‘….People are being failed everyday….’
The next episode of UTV’s current affairs programme ‘Up Close’ will examine poverty in Northern Ireland in an in-depth programme, ‘The Poverty Spiral’, which airs on Tuesday 17th December at 10.45pm on UTV.
UTV Reporter Judith Hill and the Up Close team have spent weeks looking at the impact that poverty is having on our most vulnerable members of society, speaking to many people who are struggling, and the worrying trend that despite help from many sectors, both statutory and voluntary, the situation is getting worse.
The half hour programme starts off at St Patrick’s Soup Kitchen in Belfast, a real safe haven for many people. We hear from users of the facility and what it means to them, as well as from some of the volunteers who week in week out keep everything going. Paul McCusker, who runs the kitchen, shares his frustration that they can only respond to a crisis. He says, “There isn’t enough done around prevention, education, early intervention.”
Susan Duncan, who works for the Welcome Organisation, explains how they help homeless people get a bed for the night, many of whom are battling alcohol and drug addiction. She too highlights that people need help earlier to get to the right services.
Academic Prof. Eileen Evason talks about the challenges that many local people are having as a result of the Universal Credit system, with many finding the online application process very challenging, compounded by a long wait for first payment once approved. She comments, “…..[This] was designed by people who clearly have never been short of money in their lives….”
Judith Hill says, “This programme would not have been possible without the cooperation and honesty of our interviewees who have been affected by poverty, as well as those workers and volunteers who are so committed to helping. Poverty is a 365 day a year issue but we wanted to shine a light on how hard it can be at Christmas, not just financially but emotionally. And despite the difficulties people are having, there are messages of hope and positivity throughout the programme.”
Tony Curry, Programme Editor at UTV said, “Up Close allows us to go in-depth on some of Northern Ireland’s biggest stories – stories that need further analysis, investigation and explanation. Poverty affects people year round and is especially magnified at Christmas time. Judith and the team are not shying away from the issue, and we hope the viewers come away with a better understanding of poverty in Northern Ireland. “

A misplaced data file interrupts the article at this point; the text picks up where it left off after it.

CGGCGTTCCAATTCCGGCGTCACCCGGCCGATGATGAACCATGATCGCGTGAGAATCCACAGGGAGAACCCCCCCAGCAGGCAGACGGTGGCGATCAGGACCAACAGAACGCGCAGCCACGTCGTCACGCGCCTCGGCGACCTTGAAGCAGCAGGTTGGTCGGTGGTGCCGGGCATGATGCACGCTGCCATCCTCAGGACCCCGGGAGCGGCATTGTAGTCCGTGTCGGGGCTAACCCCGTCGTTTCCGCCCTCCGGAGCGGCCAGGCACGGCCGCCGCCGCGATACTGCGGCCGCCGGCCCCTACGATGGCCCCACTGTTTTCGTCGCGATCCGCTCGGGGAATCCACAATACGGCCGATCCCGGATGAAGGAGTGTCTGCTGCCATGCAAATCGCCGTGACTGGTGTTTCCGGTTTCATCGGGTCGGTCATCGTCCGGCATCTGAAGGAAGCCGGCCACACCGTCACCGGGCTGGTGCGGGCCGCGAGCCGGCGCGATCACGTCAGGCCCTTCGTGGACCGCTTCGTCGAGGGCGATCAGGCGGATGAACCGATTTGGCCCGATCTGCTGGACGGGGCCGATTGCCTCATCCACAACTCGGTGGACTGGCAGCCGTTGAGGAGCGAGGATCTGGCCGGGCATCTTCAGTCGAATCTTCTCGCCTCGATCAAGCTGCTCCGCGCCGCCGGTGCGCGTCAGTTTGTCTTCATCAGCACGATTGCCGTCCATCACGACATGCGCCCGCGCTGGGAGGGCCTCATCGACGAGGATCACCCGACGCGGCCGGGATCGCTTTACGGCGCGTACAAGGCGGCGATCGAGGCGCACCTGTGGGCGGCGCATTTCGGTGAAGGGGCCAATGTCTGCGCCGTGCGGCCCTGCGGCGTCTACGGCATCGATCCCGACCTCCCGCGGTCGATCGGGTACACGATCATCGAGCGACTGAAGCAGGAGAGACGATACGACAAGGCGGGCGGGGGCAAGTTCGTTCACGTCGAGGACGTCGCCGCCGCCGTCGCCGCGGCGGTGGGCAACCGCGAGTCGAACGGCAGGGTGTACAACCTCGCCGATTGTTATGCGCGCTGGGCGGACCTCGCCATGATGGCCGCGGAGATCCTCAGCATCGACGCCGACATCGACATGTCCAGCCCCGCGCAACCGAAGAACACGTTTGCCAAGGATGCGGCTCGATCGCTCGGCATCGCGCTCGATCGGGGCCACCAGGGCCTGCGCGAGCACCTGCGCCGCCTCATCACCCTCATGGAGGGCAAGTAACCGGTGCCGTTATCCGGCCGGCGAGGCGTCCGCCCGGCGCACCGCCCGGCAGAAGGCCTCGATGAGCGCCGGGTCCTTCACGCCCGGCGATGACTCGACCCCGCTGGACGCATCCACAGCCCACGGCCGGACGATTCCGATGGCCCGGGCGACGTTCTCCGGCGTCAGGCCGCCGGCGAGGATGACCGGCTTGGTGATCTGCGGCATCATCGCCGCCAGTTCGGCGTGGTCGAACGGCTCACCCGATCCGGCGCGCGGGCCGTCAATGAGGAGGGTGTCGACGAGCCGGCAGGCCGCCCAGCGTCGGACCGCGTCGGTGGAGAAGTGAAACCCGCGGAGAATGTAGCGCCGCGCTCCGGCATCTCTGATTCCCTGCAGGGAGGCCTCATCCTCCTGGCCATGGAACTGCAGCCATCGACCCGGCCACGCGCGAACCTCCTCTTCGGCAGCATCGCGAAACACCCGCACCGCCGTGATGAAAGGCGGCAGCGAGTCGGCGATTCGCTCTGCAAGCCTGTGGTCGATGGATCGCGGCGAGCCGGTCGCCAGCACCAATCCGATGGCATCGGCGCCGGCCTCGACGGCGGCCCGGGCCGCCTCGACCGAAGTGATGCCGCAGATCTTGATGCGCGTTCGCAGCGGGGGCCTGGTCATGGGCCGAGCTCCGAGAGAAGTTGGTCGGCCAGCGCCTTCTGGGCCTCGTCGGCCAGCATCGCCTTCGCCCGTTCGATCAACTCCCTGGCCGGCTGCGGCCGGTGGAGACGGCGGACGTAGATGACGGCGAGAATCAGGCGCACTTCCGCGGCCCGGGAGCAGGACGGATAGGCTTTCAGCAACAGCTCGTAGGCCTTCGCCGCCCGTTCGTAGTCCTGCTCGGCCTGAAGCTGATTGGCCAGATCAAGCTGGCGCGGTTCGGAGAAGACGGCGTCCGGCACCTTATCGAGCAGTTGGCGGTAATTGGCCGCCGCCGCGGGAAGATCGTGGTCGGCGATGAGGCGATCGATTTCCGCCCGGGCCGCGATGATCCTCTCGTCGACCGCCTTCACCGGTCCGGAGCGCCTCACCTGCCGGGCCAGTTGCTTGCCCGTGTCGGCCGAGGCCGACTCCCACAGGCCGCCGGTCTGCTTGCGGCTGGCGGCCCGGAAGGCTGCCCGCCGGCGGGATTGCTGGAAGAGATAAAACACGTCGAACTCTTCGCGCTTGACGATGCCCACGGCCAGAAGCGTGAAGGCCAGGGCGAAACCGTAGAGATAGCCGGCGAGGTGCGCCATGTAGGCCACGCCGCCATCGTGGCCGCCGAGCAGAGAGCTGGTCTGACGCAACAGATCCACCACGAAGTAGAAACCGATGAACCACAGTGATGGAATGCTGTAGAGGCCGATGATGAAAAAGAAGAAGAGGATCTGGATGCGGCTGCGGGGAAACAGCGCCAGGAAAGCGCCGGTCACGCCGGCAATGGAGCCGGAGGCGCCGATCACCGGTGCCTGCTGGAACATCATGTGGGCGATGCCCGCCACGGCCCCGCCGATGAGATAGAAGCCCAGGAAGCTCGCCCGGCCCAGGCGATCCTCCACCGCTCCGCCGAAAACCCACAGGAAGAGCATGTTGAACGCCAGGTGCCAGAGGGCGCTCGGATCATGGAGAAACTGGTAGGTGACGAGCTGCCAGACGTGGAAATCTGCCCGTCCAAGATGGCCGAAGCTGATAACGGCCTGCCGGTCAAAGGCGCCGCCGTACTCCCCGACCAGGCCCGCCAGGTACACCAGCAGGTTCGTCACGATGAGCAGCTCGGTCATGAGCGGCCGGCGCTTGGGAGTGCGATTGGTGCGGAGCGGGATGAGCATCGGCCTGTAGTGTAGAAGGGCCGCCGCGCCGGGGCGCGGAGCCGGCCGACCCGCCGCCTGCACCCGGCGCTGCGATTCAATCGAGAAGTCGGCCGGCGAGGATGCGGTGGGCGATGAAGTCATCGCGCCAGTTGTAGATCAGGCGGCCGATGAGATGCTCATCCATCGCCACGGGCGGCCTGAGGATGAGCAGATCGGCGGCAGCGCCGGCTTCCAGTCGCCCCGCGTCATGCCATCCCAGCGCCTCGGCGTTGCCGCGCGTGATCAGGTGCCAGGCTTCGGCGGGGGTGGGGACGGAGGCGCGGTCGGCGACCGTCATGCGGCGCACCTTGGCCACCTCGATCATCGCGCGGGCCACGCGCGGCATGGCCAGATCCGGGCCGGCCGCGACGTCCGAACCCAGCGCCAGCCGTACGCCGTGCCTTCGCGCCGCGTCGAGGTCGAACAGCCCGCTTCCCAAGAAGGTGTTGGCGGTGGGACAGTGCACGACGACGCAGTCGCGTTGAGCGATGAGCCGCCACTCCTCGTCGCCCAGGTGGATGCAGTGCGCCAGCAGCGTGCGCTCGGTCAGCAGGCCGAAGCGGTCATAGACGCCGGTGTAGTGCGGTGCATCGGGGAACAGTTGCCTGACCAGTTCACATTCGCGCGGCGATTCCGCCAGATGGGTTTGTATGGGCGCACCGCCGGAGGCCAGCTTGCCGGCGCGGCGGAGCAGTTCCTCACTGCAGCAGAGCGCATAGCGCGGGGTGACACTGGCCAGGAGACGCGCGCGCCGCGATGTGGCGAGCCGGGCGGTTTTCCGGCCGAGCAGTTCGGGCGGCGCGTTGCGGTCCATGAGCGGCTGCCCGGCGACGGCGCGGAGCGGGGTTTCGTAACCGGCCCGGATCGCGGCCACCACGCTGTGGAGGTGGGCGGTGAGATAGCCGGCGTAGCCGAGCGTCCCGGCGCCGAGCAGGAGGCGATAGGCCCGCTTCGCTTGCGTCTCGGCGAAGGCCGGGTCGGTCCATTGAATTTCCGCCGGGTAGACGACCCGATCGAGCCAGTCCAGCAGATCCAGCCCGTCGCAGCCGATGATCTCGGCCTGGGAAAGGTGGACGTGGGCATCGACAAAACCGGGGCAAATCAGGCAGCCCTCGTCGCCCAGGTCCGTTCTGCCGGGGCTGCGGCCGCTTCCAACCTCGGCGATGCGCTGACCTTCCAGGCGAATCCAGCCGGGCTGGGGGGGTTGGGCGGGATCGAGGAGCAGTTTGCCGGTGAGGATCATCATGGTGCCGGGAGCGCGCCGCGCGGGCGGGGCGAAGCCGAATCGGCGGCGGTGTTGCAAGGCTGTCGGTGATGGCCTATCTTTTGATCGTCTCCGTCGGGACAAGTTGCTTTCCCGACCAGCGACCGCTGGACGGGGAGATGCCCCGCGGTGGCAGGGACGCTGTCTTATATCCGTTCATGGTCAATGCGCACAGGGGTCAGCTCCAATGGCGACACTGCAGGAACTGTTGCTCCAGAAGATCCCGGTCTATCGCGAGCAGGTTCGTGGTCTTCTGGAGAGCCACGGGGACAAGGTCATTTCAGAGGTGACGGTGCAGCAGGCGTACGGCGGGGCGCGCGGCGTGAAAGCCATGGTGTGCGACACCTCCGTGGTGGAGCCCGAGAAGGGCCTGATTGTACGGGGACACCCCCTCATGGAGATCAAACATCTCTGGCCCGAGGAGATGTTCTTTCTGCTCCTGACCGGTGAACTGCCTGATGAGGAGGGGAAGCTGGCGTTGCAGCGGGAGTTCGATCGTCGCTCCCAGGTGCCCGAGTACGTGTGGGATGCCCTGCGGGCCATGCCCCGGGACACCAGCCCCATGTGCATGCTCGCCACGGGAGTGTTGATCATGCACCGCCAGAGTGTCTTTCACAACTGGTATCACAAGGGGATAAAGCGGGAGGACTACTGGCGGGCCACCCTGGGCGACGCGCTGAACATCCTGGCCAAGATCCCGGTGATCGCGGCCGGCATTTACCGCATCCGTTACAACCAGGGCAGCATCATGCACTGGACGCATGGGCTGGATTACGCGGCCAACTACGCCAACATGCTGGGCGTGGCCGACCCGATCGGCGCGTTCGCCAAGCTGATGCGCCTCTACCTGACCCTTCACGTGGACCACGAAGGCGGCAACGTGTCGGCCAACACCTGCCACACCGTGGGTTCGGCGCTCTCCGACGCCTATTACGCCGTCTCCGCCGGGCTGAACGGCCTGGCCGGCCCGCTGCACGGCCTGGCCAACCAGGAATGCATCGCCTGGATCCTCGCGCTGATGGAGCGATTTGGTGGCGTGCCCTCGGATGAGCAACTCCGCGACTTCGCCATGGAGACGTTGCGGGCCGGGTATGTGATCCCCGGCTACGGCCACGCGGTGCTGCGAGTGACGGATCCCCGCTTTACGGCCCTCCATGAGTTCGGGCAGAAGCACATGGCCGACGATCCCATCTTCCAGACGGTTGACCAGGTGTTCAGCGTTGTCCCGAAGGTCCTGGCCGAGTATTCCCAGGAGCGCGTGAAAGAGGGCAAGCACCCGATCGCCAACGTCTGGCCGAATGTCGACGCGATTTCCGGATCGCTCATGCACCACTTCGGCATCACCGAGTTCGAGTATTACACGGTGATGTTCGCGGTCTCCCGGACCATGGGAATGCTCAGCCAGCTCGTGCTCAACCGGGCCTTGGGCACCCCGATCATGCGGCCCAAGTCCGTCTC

‘Up Close – The Poverty Spiral – Tuesday 17th December 10.45pm on UTV.
“Making this programme has changed me. I thought I understood poverty and
homelessness; I was very familiar with the phrase that each of us is only two or three pay packets away from ending up without a home. But to listen to people’s back stories and understand the reality of that is totally different. To spend time in St Patrick’s soup kitchen on Donegall Street and see the range of people who come there for support is eye opening.
“One woman, who has a job, spent nights sleeping in her car because she had no accommodation. While the back stories of some of those living on the streets are heart breaking too. We met a young guy who used to be a youth worker – but now beds down each night in Belfast city centre. His life had just spiralled out of control.
“I’ll never forget the regret in their eyes; whether it was Glen casting his mind back to playing football as a teenager – and wishing he could have just one more moment in front of the posts; or Rachel telling me she never thought she’d be someone who would end up on the streets. I could see how for each of them life could have gone – and still could – go either way. I felt their sadness, but saw their fighting spirit too.
“Each of their stories were marked by tragedy, they each had their battles – and as I listened to the life events that had impacted them, I was able to understand how each of them had got there.
“What has been moving too has been witnessing the incredible spirit of people in Belfast; those who intervene to offer help and support. And there are so many of them out there. But I think what I take away too from this is that those getting the help are the brave ones. They’ve been able to reach out for help and own their difficulties. I can’t help wonder how many others out there are trapped in dark, cold houses – living impoverished lives – fearing for the future, but not yet able to ask for the help they so desperately need.”
For further information, contact Olivia Johnston Communications Manager, UTV on 02890262122